That theory really does work for golf. Overthinking shots leads to bad shots. Moving forward, I’m focusing on not overthinking and just letting things happen.
I’m working on being the ball.
With that, it’s time to tee off.
After my last few golf disasters, I’ve been working on my game - at the driving range, on the course, and in my noggin. I’m also trying to raise my vibe because a good vibe helps everything. Mike Dooley’s Spiritual Tuneup has tips on how to do this…. “Raising Your Vibe - The Truth Will Set You Free.”
Your vibe will be much easier to raise if your inflammation is under control, right? Get the details in this mini-episode of Feel Better, Live More - “Five Dietary Tips to Reduce Inflammation with Dr. Andrew Weil.”
Wisconsin golfers/readers… want to support a small biz? Check out Old Fashioned Golf for men’s & women’s golf apparel and gear.
I tend to stream less in summer, but I will watch Max’s (i.e., the new name for HBO Max) Season 2 of And Just Like That (coming June 22) and Platonic (released May 26), starring Rose Byrne and Seth Rogen.
Recipe of the week. How about a Roasted Veggie Salad with Magic Green Sauce? I haven’t made it yet, but it looks easy enough, and honestly… the green sauce looks amazing.
As promised, book reviewer Lizz is back! Check out what @lovingthislizz has to say about Nicola Yoon’s Every Thing, Every Thing.
Anti-inflammatory coffee, supplements, and gummies! I’m constantly looking for supplements and products that help with inflammation. In fact, I just ordered a batch of coffee and anti-inflammatory products to help me with my golf game. (Besides being a head case, I’ve also got a touch of osteoarthritis in my shoulder and need all the help I can get.) The products come from For Wellness - founded by my favorite golfer Phil Mickelson and world-renowned performance coach Dave Phillips. Phil also has arthritis (psoriatic arthritis), and along with lifestyle changes, found massive relief from this coffee and supplements that go along with it. If you want to try For Wellness, you’re in luck… I’m an ambassador for the company, so you can get 25% off your order!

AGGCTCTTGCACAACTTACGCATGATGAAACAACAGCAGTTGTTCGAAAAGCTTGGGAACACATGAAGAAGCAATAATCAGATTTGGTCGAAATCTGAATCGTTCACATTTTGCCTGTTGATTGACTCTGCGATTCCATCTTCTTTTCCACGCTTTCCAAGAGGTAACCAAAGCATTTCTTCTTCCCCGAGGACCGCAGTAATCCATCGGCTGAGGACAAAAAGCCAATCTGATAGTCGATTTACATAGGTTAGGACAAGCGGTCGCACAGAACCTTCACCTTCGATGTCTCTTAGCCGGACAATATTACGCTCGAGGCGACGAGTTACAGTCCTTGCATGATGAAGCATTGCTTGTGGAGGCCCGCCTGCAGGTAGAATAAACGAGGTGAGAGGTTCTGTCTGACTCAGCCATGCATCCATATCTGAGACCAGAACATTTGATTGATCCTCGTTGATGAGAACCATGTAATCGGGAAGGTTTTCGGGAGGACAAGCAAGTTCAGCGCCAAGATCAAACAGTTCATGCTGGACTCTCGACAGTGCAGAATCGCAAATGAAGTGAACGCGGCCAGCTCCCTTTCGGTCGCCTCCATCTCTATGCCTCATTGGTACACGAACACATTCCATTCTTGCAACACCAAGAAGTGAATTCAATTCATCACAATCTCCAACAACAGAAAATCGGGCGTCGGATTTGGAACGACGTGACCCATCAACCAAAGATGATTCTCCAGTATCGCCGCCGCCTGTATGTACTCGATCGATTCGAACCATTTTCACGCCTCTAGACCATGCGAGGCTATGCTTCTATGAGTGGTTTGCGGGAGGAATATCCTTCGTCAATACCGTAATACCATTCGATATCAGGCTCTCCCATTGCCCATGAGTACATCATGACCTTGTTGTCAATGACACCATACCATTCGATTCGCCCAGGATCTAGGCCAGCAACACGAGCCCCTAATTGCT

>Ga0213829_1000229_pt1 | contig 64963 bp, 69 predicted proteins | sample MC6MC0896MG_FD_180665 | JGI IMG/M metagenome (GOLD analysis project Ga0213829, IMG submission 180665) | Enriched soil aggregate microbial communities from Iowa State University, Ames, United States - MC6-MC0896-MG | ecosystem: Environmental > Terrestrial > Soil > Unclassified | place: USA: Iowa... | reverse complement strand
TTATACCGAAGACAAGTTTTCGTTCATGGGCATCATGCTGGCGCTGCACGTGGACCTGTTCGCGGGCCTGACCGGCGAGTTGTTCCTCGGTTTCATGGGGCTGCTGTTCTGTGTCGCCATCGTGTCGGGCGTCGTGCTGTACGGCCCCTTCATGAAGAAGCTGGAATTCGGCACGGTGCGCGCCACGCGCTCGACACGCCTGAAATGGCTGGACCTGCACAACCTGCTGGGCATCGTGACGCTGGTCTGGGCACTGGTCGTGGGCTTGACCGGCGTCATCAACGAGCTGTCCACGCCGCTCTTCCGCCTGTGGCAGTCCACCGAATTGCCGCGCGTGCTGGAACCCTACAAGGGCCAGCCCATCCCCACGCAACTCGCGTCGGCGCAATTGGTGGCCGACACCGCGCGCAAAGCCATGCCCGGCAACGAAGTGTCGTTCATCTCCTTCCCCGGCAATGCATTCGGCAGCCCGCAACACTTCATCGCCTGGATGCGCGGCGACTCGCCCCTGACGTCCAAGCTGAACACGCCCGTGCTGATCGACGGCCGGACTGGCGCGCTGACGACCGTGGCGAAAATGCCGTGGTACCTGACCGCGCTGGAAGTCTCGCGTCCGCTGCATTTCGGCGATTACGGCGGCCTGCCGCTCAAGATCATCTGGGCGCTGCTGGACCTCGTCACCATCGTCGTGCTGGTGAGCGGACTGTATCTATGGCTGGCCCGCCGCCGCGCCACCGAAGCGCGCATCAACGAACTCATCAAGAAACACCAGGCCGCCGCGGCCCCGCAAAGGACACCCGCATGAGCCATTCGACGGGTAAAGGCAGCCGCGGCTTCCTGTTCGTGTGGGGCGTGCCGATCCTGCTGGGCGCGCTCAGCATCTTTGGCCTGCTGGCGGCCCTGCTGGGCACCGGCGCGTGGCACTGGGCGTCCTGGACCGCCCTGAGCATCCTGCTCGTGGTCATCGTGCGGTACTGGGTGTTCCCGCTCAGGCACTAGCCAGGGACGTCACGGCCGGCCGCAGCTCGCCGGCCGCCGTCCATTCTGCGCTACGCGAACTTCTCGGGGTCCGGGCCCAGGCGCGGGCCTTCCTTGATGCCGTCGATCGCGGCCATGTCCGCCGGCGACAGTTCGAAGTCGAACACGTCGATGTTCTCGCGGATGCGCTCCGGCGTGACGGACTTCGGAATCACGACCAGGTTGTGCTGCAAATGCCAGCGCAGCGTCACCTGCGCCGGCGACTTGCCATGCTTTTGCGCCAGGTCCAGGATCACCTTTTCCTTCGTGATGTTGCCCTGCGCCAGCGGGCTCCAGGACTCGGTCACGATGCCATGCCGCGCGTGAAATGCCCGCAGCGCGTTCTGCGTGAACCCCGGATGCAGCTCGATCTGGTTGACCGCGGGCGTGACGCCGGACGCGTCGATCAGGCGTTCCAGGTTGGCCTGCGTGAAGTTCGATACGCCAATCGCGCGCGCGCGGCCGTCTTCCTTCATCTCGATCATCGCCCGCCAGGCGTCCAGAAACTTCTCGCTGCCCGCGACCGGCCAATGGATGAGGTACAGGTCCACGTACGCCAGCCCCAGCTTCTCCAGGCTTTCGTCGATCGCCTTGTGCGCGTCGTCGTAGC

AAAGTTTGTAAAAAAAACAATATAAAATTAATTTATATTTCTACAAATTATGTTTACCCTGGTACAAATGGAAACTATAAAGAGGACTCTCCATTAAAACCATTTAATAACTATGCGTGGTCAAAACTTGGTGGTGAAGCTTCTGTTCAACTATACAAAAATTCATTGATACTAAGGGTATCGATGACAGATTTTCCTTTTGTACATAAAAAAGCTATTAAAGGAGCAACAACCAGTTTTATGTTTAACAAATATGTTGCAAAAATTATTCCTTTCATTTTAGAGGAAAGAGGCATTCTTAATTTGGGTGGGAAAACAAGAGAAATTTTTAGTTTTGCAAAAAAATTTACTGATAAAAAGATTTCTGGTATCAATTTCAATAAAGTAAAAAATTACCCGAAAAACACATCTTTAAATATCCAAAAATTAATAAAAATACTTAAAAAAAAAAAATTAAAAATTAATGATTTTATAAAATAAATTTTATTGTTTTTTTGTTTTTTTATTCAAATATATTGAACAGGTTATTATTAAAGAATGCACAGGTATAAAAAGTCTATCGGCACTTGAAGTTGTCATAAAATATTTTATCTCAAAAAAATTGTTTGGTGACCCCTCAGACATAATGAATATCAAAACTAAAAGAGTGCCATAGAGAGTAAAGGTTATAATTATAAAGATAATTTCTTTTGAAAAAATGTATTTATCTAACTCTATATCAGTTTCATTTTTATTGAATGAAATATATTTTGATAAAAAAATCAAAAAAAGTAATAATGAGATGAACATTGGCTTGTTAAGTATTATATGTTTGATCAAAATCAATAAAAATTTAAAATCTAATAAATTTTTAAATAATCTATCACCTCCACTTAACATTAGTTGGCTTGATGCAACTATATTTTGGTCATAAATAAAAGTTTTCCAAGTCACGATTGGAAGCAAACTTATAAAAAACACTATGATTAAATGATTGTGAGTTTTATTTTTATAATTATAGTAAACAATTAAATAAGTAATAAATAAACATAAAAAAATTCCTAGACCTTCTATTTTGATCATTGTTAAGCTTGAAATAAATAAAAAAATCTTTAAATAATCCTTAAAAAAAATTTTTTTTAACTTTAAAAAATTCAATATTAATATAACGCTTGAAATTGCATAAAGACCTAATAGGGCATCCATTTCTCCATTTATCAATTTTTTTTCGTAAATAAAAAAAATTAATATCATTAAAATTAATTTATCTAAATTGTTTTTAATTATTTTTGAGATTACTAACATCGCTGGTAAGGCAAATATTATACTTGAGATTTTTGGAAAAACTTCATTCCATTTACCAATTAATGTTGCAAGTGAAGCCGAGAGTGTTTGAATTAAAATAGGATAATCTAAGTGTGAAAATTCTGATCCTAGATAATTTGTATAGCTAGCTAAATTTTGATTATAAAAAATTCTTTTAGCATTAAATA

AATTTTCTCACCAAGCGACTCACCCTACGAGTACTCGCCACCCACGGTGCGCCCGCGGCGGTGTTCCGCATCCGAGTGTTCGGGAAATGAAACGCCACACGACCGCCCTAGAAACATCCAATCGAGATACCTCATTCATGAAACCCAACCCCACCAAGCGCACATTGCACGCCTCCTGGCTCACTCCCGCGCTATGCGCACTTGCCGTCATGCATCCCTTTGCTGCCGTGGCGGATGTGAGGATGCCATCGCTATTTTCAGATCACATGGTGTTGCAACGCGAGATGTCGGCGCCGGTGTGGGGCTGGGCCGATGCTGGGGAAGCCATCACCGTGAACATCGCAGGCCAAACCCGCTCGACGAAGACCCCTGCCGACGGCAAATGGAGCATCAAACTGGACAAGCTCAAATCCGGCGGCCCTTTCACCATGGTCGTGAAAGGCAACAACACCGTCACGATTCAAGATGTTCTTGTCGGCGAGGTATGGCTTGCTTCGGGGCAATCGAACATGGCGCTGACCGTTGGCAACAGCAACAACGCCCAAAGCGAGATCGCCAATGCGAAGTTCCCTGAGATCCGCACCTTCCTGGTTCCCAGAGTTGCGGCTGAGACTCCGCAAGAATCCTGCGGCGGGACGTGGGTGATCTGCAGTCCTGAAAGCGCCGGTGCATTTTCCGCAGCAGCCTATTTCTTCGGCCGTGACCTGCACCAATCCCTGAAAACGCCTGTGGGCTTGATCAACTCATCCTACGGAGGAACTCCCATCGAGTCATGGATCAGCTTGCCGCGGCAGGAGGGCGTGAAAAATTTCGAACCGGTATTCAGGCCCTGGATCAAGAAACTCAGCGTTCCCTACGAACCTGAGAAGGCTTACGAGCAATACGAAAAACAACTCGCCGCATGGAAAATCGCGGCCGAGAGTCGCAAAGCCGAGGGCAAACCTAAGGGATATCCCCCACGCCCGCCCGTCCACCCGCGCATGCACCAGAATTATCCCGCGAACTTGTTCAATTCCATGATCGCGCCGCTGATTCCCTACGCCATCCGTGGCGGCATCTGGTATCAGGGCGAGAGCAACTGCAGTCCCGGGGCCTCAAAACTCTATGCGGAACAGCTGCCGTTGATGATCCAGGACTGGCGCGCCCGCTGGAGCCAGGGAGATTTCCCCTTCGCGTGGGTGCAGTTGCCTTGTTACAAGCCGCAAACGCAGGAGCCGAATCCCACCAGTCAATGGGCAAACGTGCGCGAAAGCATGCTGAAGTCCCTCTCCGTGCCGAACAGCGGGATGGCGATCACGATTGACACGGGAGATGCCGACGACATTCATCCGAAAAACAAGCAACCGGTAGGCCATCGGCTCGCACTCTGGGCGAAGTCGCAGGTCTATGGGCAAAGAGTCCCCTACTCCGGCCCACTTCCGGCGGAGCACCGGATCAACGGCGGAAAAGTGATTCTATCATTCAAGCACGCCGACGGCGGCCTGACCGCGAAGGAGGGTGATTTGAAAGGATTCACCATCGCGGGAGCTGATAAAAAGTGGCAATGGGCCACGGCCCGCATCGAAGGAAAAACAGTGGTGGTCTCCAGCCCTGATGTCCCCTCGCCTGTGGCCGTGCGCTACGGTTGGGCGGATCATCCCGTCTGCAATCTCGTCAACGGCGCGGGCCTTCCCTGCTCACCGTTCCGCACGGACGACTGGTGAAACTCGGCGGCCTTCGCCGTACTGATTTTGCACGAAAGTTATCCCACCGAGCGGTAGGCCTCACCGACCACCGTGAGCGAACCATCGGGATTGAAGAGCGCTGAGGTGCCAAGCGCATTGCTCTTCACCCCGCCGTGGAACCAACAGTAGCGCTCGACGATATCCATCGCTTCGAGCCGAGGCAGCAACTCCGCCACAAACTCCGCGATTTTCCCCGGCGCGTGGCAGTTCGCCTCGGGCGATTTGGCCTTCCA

ON A SERIOUS NOTE
Initially, I’d planned to wrap this issue up still talking about “being the ball” and letting things happen … hoping it might help my game and life in general and perhaps be a helpful nugget for anyone reading this.
But then I looked at the pictures I included of golfing with my dad. And with my husband. So many good memories. :)
And yet, all those memories included some bad shots. And good ones too.
But when it comes down to it, we’re the only ones who truly care about how well or crappy we hit the ball. Nobody else really cares.
Did my dad care that 7-year-old Abbey couldn’t hit the club to save her life? Of course not. Did I care that my 92-year-old dad’s drives were shorter than when he was 70? Give me a break.
When I think about past rounds, I realize the shots don’t really matter. It’s the good times… golfing with my dad, husband, family, and friends… and the hours spent on the range, conversations between holes, bets on the green, laughs, and the many golf lessons in driving, pitching, and putting.
Those are the moments that make a good golf game.
Those are the moments we risk missing if we get too caught up in our heads and stressed out about what we’re doing wrong. (In golf or life, really.)
You could even say those are the moments we miss when we’re not being the ball.
Timmy. Danny. Whatever your name is.
Be the ball.
P.S. Happy Father’s Day to all the dads… those with us or those teeing up at the golf course in the sky.